Champ Williams provides us with our first celebrity underwater cinematographer interview at DSN. His films speak to us on many levels, mostly because we’re invertebrate biologists with a taste for gore. Last month we featured his short film "Secret Weapon," a stunning cage-match between a sea star and mollusc. You’ll never guess who wins.
This time we focus on Champ’s beautiful short film "Attack of the Sea Slugs," destined to be another classic in the invertebrate Fight Club genre. Watch and listen before you read the interview. Can you guess, film or video? In the field, or in the aquarium? Find out below.
PJE : "Attack of the Sea Slugs: How did you do it?"
Champ: I did it with the help of a great crew and music composer willing to work long hours, as well as some local produce from Vons grocery store. Without that, the underwater world of this film would be far less crunchy.
Some background information usually helps. The film is shot entirely at night using HD video in the cold waters of Puget Sound [in Washington state] over a four-month period. The camera is always on a tripod or sea scooter. Almost every shot is sped up 15 to 20 times real time, which means that every one minute of high-def video represents 15 to 20 minutes of raw footage. With just those facts, it should be easy to see why this film was a challenge.
One of the most challenging yet forgiving aspects of shooting “Attack of the Sea Slugs” was the reliance on time-lapse photography. These striped nudibranchs are slow. Very slow. Early on I figured out that no one would want to watch a film about cold-water sea slugs if it were shot in normal time.
The problem with time lapse is that it takes a lot of time to capture the action. Time is not on your side when your underwater breathing from a finite air supply during a narrow window between tidal exchanges or when there is a limited amount of tape or light battery power. So the most frustrating aspect of shooting this film was the numerous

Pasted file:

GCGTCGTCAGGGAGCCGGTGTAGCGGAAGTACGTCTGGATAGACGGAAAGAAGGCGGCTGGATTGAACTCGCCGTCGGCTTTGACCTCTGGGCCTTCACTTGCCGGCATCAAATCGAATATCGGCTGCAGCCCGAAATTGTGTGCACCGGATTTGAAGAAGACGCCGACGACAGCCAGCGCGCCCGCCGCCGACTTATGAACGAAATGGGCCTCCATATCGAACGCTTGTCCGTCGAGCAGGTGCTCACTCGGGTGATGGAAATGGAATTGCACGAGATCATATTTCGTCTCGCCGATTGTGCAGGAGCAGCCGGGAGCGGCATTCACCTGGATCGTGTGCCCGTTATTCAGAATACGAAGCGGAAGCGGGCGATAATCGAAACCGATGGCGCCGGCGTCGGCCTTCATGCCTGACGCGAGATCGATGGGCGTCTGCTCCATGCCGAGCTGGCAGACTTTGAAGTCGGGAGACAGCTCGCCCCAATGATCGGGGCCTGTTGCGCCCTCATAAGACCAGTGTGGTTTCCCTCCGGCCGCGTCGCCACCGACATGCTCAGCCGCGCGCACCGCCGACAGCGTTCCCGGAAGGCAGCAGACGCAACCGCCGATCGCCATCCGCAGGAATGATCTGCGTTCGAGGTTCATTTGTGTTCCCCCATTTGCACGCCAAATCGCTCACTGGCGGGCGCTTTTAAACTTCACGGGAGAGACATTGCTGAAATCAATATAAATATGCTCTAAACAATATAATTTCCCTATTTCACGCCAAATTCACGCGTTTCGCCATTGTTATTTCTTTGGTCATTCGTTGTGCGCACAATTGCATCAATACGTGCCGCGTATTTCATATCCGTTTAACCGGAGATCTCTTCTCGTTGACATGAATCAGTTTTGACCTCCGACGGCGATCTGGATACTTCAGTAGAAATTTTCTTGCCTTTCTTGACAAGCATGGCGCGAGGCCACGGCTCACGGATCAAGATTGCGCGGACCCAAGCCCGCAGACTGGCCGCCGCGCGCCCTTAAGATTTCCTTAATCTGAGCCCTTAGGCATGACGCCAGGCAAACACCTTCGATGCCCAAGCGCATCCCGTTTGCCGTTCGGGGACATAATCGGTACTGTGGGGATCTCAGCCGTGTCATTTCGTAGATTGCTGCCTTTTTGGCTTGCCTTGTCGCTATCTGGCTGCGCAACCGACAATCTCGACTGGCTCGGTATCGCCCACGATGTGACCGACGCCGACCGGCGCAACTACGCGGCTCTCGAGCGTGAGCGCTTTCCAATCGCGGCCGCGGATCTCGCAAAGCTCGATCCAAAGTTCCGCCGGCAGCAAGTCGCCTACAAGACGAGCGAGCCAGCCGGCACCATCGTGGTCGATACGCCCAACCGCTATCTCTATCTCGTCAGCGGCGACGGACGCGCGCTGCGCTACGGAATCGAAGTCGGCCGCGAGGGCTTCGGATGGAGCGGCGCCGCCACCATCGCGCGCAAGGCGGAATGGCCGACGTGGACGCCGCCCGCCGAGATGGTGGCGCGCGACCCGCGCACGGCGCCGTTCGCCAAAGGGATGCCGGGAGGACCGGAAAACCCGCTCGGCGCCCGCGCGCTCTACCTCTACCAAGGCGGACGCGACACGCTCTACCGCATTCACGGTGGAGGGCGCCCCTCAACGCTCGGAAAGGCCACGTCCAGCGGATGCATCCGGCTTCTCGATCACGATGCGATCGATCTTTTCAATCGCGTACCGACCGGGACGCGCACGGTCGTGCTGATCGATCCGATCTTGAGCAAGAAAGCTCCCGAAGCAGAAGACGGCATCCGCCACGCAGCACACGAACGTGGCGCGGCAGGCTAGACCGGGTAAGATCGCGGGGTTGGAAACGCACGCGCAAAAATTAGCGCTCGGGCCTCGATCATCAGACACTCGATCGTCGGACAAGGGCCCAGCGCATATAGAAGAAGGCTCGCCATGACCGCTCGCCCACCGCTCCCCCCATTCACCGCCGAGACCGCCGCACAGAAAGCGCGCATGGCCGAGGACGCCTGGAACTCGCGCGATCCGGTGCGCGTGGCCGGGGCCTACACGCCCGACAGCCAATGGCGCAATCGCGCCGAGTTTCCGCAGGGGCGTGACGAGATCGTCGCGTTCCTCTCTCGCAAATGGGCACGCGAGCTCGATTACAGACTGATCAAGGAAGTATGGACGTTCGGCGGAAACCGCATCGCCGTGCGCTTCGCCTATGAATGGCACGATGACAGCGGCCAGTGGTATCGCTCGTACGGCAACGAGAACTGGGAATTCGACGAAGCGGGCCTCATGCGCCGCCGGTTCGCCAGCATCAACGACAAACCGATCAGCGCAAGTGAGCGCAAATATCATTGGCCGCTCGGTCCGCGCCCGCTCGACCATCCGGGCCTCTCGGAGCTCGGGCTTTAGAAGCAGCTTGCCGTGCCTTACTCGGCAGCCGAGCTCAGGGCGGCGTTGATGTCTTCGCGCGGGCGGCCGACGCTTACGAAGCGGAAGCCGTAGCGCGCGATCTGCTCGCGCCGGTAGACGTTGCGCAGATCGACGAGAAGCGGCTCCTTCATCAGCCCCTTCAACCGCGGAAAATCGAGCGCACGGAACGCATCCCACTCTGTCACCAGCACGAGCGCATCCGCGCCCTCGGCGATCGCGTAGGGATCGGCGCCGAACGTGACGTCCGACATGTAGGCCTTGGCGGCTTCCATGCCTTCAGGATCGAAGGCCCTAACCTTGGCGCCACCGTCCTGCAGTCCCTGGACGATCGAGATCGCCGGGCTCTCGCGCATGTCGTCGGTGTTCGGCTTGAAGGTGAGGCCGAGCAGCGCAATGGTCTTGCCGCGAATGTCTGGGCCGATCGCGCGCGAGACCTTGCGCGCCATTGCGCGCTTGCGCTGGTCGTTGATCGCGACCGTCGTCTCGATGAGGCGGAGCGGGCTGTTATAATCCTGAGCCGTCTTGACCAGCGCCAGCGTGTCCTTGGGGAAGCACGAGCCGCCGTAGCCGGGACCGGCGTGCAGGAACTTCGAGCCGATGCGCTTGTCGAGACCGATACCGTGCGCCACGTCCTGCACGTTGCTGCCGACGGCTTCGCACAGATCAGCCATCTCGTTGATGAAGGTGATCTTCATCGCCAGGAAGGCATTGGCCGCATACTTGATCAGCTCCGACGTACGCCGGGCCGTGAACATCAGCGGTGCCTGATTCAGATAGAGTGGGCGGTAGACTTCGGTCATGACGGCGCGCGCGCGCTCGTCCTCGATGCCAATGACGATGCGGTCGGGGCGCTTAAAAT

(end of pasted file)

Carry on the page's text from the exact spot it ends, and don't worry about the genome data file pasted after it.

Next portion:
times that one or more of those three items [time, video tape, or battery]
ran out before the action was complete.
Another problem occurs when the tripod is significantly moved or bumped in the middle of a shot. Most of the time, such an event required reframing the shot from a different perspective. But time lapse can be forgiving when recording in real time to be sped up in post-production. If a large piece of debris entered the shot or a minor camera bump occurred, it was cut out of the shot before I sped it up, thus maintaining the illusion of continuous time.
Another challenge was working with the “talent”, which in this case were sea slugs and sea stars. Since the environment is composed of sand and silt, any attempt to physically move the animals resulted in a significant reduction in visibility. Over numerous long nights of working with these creatures, a rather simple and unobtrusive way to herd them appeared. Both animals are repulsed by extremely bright light. Lights were used advantageously to herd the sea star into frame and to capture the most challenging shot of the film: the initial plunge into the sand of the striped nudibranch.
Because the subject matter of this film is so small, most of the shooting required macro lenses. One of the difficulties with macro lenses is the limited depth of field. To compensate for this, two 50 Watt HID video lights were used with an extremely close working distance to deliver a tremendous amount of light to the subject.
As any photographer knows, the more stopped down a lens, the greater the depth of field. Bright lights were essential to shoot at the maximum f-stop of the camera (f-11). Added depth of field created much cleaner images and provided some protection against soft focus. For this film, the goal of the lighting technique was high contrast ratios, good separation from the background, and exploitation of the semi-transparent nature of the sea pens to create beautiful backlit shots.
Any good natural history filmmaker will say that a solid plan is essential. Although it is nearly impossible to plan for exactly what the camera will see, being prepared with a script and storyboard greatly increases the efficiency of the production and helps bring forth the story. Filmmakers should “plan the shoot and shoot the plan.” Unfortunately, as mentioned, animals have a mind of their own. No storyboard can accurately predict all the situations and unexpected surprises that are encountered while on site. From an editing standpoint, this unpredictability coupled with the many shots from different days and locations made story continuity a real challenge.
Despite all the difficulties faced during this project, “Attack of the Sea Slugs” was a rewarding production that pushed me like never before. I’m very proud of this short film, and I hope you enjoy it.